If a tree falls in the forest and no one is around to hear it, does it make a sound?
The jury is still out on that old chestnut and may be out indefinitely.
But here’s an easier one: What if the Pennsylvania Democratic Party holds a U.S. Senate primary and (almost) no candidates show up? What happens then?
That one is easier both because it might happen and also because the answer is not an epistemological puzzle. The answer is this: national Democrats as well as state Democrats lose big.
They lose because the still embryonic 2016 Pennsylvania U.S. Senate race remains one of the 10 top national races that will determine which party controls the Senate. Democrats need the Pennsylvania seat to win back the Senate as well as at least four other seats.
Losing Pennsylvania almost certainly means failure to gain control of the Senate. Even if Democrats win the presidency in 2016 it will seem a hollow win if Congress stays in GOP control.
The stakes could not be higher.
Democrats, however, are not without hope; they believe their 1 million-plus registration edge will help defeat Republican incumbent Pat Toomey, especially because more of their voters will turn out and because of the decline of ticket splitting given the increased polarization of the electorate.
But 15 months from Election Day, those still hopeful Democrats don’t yet have a candidate they think can win.
The candidate they do have — Joe Sestak — is a former congressman, Navy officer and 2010 nominee who narrowly lost to Toomey. A substantial number of Democratic Party officials don’t think he can raise enough money to win in 2016, don’t think he can run a successful campaign, don’t think he is a good fit for the party and don’t like him very much — in many cases, don’t like him at all. His iconoclastic style has left him estranged from many.
Consequently, Democrats have been scrambling to find someone to challenge Sestak, win the party nomination and defeat Toomey in the fall election. A bevy of prominent Democrats were once mentioned, including former Rep. Allyson Schwartz, Attorney General Kathleen Kane and Philadelphia Mayor Michael Nutter. None of them worked out.
Ultimately, national Democrats including Senate Minority Leader Harry Reid and Sen. Chuck Schumer tried to recruit Josh Shapiro, a talented Montgomery County commissioner, to take on Sestak. He also declined.
For some time it looked like Allentown Mayor Ed Pawlowski would provide a primary opponent, but he suspended his campaign earlier this month amid an FBI investigation into Allentown’s contracting practices.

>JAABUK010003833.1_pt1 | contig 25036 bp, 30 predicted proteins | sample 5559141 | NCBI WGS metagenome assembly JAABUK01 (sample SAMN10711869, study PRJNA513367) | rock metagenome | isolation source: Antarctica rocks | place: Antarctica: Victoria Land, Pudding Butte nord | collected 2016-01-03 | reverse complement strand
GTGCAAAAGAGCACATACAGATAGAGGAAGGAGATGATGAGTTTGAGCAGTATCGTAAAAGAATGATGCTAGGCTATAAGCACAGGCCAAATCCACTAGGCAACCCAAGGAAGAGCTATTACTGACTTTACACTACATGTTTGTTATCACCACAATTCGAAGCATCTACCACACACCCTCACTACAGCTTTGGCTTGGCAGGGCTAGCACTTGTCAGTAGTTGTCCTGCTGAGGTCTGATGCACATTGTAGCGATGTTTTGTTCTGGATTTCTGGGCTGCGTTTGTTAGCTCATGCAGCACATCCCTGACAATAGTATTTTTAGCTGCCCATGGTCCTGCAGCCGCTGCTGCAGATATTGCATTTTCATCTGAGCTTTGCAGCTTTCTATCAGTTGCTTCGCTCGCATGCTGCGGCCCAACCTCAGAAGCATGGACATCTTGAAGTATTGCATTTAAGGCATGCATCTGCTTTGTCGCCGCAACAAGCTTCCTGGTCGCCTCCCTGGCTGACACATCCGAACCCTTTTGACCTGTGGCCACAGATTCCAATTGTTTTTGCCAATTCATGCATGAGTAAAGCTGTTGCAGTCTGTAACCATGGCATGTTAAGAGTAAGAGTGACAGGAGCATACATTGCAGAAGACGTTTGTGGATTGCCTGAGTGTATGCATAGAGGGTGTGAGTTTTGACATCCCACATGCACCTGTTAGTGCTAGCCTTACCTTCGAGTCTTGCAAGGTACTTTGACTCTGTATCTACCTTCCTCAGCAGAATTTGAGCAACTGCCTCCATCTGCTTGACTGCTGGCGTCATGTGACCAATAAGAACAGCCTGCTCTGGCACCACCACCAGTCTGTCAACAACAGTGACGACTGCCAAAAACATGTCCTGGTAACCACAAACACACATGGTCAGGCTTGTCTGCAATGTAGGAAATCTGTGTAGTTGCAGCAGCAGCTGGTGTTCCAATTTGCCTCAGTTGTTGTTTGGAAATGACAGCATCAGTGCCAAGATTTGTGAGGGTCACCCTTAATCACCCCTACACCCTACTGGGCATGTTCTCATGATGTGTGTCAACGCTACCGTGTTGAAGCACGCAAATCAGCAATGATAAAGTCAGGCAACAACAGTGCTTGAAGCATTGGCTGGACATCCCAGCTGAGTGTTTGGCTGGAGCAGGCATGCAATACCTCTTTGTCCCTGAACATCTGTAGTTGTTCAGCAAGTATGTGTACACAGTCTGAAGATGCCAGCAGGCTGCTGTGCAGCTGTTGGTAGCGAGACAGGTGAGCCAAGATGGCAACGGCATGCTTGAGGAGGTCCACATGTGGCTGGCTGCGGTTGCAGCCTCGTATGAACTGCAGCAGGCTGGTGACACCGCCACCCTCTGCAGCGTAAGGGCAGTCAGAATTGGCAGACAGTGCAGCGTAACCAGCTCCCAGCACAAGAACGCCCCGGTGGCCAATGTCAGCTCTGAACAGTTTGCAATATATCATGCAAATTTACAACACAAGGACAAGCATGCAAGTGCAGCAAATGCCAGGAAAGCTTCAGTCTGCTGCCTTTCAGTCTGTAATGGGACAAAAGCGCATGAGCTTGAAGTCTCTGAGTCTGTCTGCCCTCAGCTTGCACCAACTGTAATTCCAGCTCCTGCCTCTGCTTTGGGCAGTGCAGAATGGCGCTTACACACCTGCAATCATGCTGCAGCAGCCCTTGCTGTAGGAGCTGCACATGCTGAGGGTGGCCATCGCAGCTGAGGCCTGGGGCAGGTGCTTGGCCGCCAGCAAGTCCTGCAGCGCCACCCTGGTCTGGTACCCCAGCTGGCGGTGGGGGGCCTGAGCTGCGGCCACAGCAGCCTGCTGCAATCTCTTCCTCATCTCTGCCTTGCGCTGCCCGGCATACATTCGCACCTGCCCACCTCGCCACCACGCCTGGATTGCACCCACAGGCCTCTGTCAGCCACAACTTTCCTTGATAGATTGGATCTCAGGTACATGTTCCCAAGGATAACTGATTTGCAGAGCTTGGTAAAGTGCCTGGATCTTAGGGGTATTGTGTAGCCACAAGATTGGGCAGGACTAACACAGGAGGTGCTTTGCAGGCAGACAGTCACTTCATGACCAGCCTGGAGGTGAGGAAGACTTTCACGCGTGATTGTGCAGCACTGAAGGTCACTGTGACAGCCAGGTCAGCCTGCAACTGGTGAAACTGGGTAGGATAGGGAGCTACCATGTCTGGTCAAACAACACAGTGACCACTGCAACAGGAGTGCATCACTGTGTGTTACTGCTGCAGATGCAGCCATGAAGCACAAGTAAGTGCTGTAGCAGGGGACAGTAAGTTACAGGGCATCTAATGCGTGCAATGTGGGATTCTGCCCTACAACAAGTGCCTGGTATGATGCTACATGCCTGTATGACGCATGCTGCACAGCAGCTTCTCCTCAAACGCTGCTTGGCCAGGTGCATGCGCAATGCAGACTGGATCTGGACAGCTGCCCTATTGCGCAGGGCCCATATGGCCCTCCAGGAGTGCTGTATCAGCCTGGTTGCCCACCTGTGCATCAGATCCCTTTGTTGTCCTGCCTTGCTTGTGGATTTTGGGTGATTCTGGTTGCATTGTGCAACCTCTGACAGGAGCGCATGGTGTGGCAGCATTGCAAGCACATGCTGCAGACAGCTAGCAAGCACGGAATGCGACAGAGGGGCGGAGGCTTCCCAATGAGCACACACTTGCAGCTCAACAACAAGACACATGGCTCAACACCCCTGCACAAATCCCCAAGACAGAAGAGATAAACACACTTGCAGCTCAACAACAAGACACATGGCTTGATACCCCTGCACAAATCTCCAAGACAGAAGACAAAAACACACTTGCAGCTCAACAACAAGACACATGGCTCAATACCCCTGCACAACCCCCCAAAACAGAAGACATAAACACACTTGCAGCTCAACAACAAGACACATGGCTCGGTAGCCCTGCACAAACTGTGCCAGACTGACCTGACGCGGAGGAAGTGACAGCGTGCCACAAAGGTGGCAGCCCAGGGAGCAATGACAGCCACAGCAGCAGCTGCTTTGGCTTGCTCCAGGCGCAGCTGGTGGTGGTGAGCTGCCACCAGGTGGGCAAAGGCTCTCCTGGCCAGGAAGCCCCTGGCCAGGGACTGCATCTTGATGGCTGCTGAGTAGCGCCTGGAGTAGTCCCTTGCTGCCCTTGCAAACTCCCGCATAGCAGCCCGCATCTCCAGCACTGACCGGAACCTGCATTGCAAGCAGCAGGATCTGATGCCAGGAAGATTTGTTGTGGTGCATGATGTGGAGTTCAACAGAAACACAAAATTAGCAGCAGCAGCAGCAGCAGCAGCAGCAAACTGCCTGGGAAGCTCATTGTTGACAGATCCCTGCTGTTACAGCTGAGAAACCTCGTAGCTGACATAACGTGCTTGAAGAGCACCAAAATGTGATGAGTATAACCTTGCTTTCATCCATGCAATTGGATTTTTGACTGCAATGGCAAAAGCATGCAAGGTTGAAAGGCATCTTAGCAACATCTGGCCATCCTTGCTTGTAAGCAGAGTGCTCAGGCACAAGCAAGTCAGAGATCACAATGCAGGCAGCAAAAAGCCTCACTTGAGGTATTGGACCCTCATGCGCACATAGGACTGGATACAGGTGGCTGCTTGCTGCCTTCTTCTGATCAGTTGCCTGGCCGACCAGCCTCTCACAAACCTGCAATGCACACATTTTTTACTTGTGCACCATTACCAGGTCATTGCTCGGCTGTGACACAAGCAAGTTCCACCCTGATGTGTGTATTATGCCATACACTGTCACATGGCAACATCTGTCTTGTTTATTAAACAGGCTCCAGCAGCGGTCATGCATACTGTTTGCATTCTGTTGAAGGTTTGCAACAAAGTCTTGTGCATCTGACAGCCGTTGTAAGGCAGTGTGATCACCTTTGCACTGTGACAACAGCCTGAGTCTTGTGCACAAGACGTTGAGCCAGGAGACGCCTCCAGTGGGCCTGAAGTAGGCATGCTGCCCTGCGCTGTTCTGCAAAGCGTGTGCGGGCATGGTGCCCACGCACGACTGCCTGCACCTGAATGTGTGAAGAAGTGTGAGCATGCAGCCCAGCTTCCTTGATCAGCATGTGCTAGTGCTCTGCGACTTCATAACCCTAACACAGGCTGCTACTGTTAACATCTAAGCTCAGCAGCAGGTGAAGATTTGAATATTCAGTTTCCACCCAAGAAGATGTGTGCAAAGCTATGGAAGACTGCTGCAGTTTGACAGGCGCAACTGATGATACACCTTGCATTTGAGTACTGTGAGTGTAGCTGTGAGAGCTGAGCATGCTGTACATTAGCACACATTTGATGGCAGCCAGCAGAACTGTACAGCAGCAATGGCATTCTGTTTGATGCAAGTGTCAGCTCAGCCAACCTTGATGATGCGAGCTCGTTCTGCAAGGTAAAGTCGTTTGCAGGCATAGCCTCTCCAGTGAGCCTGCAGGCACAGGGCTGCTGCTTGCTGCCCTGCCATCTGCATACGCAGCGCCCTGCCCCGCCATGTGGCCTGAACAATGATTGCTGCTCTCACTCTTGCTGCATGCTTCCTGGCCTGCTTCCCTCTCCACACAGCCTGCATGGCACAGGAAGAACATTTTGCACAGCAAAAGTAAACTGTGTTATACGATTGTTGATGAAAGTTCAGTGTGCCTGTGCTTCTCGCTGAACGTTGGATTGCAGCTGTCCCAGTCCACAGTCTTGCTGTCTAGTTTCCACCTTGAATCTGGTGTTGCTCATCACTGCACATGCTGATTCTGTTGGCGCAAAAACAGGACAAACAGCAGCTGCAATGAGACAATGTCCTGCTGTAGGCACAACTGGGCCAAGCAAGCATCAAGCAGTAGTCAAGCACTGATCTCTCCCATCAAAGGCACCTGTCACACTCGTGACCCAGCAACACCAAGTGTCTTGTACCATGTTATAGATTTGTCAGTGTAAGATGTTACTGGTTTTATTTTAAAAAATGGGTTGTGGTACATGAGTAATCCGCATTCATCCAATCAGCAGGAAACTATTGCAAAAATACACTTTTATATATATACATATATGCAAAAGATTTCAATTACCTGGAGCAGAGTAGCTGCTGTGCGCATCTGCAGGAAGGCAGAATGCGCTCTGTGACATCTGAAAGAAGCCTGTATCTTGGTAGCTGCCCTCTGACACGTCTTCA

Are state Democrats out of luck and out of time?
They certainly are almost out of time. Modern campaigns require money, a workforce, and the time to create an organization. The clock is ticking louder and louder.
But Democrats may not yet be out of luck. Sitting in the wings may be one of the most formidable candidates they could run against Toomey. And she hasn’t said no!
One Kathleen McGinty — “Katie” to most — has been hiding in plain sight while Democrats fumbled around looking for a candidate. While holding down a day job as chief of staff to Gov. Tom Wolf, she brings an impressive resume and long list of accomplishments to the table. A former adviser to President Bill Clinton, she also served as the chairwoman of the Council of Environmental Advisors, secretary of the state Department of Environmental Protection and a candidate for Pennsylvania governor last year.
Numerous press reports are confirming that Democratic leaders have now approached her about running — perhaps getting into the race by late summer.
How realistic is a late McGinty candidacy? Some Democrats reluctantly believe Sestak has the primary wrapped up by now, while others doubt a challenger will still appear.
Doom and gloom pervade Democratic circles about this race.
If McGinty does run, she will be formidable, the beneficiary of political forces emerging over the past quarter century, dating back to Lynn Yeakel’s 1992 narrow Senate loss to Arlen Specter in “the year of the woman.” A palpable hunger exists for female candidates for major office in Pennsylvania. Then, too, it is likely Hillary Clinton will head the Democratic ticket in 2016, auguring auspiciously both for high Democratic turnout and for an electorate favoring female candidates.
Moreover, if McGinty runs she will have Wolf’s support, which will mean significant financial assistance as well as the support of the Wolf organization. More help will come from national Democrats while several state party leaders including powerful Rep. Bob Brady have already offered support. Against Sestak, she may have a clear path to victory running with the enthusiastic support of the party against a self-styled maverick with little party support.
Finally, McGinty is a smart, talented and savvy politician who knows her way around both Washington and Harrisburg and will bring energy to a campaign sorely lacking it so far.
Toomey, despite his conservative leanings and the registration edge against him, will be very hard to beat in 2016. McGinty might do it — and at this point, she could be the only one who can.